Surgery may be indicated for unresolving cases and provides excellent opportunities for comanagement. Three surgery options include:
• Anterior Stromal Micropuncture (ASP)
After instilling a topical anesthetic, the tip of a small gauge needle (27-30g) is inserted approximately 0.1 mm through the epithelium and Bowman’s membrane and into the anterior stroma. These micropunctures create small areas of scar tissue that attach the epithelium to the stroma like spot welding. Because some scarring is inevitable, this treatment should be reserved for erosions outside the central 3mm optical zone.
• Superficial Keratectomy
The procedure is done by hand at a slit lamp using a 5 mm round, diamond dust burr. It is the same instrument used to polish the cornea after pterygium surgery. This technique is particularly useful when the epithelium exhibits carpet wrinkling and stromal puncture has failed.
• Excimer Laser Phototherapeutic Keratectomy (PTK)
Superficial PTK has been shown to be effective in 90% of unresolving cases. The epithelium is debrided in the involved area and the excimer laser is applied to remove 4-5 microns of Bowman’s layer. The objective is to remove enough of Bowman’s layer to promote formation of a new basement membrane. The ablated anterior stromal surface highly supports stable re-epithelialization. Because no optical effect occurs with such a superficial ablation, the treatment may be applied to the central or peripheral cornea. Of course, treatment must be centered if any refractive error is to be addressed.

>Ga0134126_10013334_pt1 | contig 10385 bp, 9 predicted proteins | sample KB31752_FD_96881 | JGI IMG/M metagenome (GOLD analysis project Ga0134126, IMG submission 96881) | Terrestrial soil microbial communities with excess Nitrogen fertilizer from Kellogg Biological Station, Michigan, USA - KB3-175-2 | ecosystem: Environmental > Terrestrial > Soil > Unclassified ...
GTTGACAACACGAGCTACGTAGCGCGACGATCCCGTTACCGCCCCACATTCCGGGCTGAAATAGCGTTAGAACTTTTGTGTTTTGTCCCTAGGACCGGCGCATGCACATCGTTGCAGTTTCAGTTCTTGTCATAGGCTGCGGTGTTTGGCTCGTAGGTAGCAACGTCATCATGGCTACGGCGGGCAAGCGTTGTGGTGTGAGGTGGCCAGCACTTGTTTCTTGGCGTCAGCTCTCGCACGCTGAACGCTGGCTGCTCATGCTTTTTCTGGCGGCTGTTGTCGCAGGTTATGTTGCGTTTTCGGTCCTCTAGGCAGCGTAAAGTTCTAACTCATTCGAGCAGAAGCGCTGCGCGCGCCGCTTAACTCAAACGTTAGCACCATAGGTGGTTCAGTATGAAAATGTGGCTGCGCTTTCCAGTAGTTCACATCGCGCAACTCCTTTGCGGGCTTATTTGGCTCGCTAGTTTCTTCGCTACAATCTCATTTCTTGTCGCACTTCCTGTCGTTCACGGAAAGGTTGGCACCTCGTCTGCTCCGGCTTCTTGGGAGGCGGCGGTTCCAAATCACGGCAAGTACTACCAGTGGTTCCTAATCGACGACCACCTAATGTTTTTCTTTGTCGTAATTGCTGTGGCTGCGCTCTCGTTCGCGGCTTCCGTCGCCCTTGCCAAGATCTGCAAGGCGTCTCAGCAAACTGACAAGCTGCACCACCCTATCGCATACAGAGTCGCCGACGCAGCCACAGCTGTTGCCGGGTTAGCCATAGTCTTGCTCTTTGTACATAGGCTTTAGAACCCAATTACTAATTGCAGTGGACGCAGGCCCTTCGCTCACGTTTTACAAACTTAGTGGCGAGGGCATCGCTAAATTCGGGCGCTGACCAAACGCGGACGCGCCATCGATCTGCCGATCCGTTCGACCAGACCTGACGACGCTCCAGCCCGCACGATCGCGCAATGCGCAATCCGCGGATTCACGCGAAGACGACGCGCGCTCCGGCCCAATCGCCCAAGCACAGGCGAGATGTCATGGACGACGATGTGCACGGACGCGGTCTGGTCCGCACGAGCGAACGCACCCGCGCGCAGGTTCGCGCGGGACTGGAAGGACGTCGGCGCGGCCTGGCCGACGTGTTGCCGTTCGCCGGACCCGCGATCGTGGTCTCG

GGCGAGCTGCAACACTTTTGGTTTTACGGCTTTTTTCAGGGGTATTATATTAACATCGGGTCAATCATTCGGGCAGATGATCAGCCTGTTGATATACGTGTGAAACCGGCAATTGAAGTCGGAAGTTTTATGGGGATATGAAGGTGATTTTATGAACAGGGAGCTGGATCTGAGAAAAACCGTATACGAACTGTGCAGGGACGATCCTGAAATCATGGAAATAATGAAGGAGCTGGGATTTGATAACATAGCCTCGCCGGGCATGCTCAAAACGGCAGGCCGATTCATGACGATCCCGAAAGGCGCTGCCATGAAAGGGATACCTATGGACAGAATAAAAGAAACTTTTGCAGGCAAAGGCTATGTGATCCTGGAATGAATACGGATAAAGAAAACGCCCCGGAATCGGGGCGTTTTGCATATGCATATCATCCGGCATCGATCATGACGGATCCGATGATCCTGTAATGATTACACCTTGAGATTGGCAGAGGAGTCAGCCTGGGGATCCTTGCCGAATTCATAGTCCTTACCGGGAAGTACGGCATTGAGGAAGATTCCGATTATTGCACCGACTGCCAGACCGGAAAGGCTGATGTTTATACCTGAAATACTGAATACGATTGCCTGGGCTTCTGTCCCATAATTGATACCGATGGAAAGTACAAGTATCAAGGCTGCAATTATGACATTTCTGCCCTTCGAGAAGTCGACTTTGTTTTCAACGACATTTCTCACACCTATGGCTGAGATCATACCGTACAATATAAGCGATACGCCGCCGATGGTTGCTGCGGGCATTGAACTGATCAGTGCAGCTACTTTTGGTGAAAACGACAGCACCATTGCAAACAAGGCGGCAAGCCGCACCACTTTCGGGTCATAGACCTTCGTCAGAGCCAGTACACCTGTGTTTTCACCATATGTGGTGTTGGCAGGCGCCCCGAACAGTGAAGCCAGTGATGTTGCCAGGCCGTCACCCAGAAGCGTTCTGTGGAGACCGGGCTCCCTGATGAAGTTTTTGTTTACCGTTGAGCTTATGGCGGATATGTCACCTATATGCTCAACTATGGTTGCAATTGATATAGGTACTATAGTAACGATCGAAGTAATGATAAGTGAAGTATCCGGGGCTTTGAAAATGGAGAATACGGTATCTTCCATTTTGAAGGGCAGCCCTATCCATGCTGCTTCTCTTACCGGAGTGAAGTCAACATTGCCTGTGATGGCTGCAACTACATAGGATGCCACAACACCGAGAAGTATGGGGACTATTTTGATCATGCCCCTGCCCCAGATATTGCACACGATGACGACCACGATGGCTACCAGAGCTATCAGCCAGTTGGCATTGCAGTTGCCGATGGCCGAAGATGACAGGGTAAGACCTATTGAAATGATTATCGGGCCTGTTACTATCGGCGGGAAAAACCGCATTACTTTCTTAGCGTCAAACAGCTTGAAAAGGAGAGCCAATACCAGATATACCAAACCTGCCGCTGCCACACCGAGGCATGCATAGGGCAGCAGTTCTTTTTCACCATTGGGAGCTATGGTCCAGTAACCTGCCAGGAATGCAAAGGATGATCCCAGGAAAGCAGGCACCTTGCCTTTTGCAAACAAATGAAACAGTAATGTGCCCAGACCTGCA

Each of these surgeries requires topical antibiotic and topical steroid post-operatively. Topical and or oral pain management are also indicated.
While diagnosis of RCE is usually straightforward, selection of treatment depends on many factors:
- Location of the erosion
- Whether the cause is from injury
- Number, frequency and severity of previous episodes
- The patient’s preference for treatment
As always, my PCLI colleagues and I are happy to assist you any way we can.